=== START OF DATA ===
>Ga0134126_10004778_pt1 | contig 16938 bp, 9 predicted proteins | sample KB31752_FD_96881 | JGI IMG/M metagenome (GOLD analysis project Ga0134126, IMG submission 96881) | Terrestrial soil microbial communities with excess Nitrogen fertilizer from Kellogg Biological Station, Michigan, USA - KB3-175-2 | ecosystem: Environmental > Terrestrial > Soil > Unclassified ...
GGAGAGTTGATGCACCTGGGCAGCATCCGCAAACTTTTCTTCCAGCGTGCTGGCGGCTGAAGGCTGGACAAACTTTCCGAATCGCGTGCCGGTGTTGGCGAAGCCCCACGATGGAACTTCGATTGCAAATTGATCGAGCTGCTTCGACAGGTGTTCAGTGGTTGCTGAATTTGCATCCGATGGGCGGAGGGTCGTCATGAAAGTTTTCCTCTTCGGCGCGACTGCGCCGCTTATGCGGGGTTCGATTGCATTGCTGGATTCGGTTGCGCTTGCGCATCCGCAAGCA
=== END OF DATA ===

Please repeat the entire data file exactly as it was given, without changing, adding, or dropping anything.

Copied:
>Ga0134126_10004778_pt1 | contig 16938 bp, 9 predicted proteins | sample KB31752_FD_96881 | JGI IMG/M metagenome (GOLD analysis project Ga0134126, IMG submission 96881) | Terrestrial soil microbial communities with excess Nitrogen fertilizer from Kellogg Biological Station, Michigan, USA - KB3-175-2 | ecosystem: Environmental > Terrestrial > Soil > Unclassified ...
GGAGAGTTGATGCACCTGGGCAGCATCCGCAAACTTTTCTTCCAGCGTGCTGGCGGCTGAAGGCTGGACAAACTTTCCGAATCGCGTGCCGGTGTTGGCGAAGCCCCACGATGGAACTTCGATTGCAAATTGATCGAGCTGCTTCGACAGGTGTTCAGTGGTTGCTGAATTTGCATCCGATGGGCGGAGGGTCGTCATGAAAGTTTTCCTCTTCGGCGCGACTGCGCCGCTTATGCGGGGTTCGATTGCATTGCTGGATTCGGTTGCGCTTGCGCATCCGCAAGCA